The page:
The customer and network negotiate and agree upon specifications such as the type of service user packets will receive, the constraints the user traffic must adhere to, and the price to be charged for the service. The protocol should be generic and flexible enough to support multiple delivery services and environments (including int-serv, diff-serv, and best effort services), service negotiation at different levels of granularity (flow- and aggregate-based), negotiation by both sender and receiver, and ``in-band'' and ``out-of-band'' resource reservation mechanisms.

    It should allow the service provider to communicate service availability, estimated prices for available services and charges accruing to the user, and allow the user to request a specific service. It should also support dynamic service re-negotiation between the user and the network, allowing the network to adjust pricing in response to changes in network load, and allowing the user to respond to changes in application requirements. We refer to the proposed negotiation protocol as the Resource Negotiation And Pricing protocol (RNAP).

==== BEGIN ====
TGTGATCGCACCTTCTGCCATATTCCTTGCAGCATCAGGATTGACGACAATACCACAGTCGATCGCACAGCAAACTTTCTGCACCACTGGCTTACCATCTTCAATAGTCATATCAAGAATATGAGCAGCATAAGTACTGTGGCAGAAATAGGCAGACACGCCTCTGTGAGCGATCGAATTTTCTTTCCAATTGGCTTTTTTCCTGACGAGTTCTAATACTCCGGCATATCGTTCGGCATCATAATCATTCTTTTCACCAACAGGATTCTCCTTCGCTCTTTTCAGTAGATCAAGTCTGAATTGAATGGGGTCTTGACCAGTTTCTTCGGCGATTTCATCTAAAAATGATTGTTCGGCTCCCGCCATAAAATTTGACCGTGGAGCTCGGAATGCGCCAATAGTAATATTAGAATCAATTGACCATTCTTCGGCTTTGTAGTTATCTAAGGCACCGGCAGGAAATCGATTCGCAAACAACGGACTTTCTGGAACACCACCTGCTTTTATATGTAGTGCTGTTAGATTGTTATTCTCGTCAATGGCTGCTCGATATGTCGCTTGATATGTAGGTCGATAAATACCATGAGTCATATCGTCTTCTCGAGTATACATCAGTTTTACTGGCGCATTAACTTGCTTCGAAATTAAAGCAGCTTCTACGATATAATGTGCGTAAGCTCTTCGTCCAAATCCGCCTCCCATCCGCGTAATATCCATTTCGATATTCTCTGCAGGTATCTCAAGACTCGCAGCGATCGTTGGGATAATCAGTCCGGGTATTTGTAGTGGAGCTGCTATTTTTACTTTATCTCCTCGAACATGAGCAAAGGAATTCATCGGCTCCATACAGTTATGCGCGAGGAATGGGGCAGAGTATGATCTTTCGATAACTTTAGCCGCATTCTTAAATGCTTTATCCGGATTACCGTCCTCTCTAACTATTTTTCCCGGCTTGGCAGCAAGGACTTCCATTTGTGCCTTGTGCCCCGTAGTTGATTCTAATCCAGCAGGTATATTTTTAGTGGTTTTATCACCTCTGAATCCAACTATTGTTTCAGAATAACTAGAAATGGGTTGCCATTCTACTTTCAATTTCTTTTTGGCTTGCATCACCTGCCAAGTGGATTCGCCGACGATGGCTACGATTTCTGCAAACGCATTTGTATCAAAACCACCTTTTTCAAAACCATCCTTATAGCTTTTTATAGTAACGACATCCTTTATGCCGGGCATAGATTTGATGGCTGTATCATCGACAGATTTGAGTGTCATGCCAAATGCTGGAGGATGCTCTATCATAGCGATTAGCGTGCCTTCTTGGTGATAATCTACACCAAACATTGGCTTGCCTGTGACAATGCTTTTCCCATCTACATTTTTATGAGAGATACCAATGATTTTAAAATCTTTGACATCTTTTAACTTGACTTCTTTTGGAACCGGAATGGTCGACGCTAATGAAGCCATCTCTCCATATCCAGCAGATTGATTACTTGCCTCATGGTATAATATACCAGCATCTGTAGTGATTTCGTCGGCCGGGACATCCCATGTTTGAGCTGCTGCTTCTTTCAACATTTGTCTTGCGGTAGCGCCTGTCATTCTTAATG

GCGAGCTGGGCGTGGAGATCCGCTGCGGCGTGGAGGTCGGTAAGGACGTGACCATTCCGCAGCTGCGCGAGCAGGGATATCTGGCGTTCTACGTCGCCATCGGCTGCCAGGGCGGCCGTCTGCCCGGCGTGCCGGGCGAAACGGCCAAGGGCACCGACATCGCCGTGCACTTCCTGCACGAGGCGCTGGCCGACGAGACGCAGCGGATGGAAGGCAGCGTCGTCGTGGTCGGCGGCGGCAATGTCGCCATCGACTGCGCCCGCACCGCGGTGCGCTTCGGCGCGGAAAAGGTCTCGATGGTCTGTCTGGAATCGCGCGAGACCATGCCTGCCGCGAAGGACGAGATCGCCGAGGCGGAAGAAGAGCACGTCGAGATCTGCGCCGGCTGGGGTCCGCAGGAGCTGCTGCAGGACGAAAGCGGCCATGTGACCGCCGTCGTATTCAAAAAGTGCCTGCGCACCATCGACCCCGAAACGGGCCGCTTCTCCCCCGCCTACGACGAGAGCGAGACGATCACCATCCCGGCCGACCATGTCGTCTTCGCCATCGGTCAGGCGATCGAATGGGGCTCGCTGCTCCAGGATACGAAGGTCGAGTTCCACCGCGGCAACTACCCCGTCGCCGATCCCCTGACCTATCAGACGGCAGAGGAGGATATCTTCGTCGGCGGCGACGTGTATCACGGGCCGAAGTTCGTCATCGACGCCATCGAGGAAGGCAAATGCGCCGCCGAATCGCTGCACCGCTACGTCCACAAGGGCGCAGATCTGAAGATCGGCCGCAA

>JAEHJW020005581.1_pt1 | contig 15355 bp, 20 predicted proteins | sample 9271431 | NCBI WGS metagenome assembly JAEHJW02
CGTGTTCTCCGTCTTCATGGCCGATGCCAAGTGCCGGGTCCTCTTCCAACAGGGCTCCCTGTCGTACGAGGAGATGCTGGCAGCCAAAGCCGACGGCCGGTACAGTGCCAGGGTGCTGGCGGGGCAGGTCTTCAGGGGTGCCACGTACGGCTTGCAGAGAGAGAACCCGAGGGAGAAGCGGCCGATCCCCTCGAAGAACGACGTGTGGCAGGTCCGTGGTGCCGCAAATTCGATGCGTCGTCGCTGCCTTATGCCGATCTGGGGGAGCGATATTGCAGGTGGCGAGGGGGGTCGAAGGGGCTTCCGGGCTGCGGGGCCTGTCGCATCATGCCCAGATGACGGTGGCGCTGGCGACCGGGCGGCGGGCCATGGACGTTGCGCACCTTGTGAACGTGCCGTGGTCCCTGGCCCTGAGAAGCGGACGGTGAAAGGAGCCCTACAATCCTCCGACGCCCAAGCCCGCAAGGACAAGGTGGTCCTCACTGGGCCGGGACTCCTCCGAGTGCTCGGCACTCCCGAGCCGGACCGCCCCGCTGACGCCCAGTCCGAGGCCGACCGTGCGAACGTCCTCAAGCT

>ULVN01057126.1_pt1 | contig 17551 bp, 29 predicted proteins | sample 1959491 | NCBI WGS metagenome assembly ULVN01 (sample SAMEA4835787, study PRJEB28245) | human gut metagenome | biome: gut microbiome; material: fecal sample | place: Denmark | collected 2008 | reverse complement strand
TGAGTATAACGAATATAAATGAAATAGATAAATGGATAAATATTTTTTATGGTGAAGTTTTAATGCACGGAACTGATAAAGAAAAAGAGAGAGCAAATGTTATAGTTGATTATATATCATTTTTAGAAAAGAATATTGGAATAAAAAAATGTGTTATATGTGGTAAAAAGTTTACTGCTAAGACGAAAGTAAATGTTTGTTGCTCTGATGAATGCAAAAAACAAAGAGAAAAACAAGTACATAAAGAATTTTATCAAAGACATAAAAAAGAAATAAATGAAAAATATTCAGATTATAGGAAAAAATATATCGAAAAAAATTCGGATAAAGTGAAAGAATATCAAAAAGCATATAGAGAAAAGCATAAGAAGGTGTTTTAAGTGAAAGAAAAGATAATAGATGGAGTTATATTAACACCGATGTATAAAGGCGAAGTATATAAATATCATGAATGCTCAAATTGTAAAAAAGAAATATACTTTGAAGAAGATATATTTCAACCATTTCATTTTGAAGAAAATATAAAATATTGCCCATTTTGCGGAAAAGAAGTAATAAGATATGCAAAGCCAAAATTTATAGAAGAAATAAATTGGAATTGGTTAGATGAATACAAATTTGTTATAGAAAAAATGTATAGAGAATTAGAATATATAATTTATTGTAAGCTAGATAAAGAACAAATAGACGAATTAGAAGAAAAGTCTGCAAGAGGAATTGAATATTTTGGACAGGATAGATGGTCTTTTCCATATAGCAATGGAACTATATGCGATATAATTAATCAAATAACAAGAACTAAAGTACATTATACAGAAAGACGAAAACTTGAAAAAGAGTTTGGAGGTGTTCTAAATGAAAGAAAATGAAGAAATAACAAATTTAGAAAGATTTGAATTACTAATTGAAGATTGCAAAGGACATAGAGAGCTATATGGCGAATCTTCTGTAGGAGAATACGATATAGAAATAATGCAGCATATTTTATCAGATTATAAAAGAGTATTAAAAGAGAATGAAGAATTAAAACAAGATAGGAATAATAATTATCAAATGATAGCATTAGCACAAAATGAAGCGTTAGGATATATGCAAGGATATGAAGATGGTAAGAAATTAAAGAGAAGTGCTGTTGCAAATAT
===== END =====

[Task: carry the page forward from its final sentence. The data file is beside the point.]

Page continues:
Based on the policy of each domain, different algorithms can be used for computation of a local or incremental price for a service at a given point in a network; We propose a number of alternative mechanisms to allow the network to compute a global price on the basis of these incremental prices, and to charge the user for the end-to-end service. The proposed protocol and architecture and pricing mechanism are intended to co-exist with current Internet QOS schemes (e.g. those proposed within the int-serv and diff-serv frameworks), and work in a scalable manner over a variety of network architectures . We present RNAP as a stand-alone protocol, but it is also possible to implement some components of RNAP as a layer on top of RSVP or other hop-by-hop reliable signaling protocols.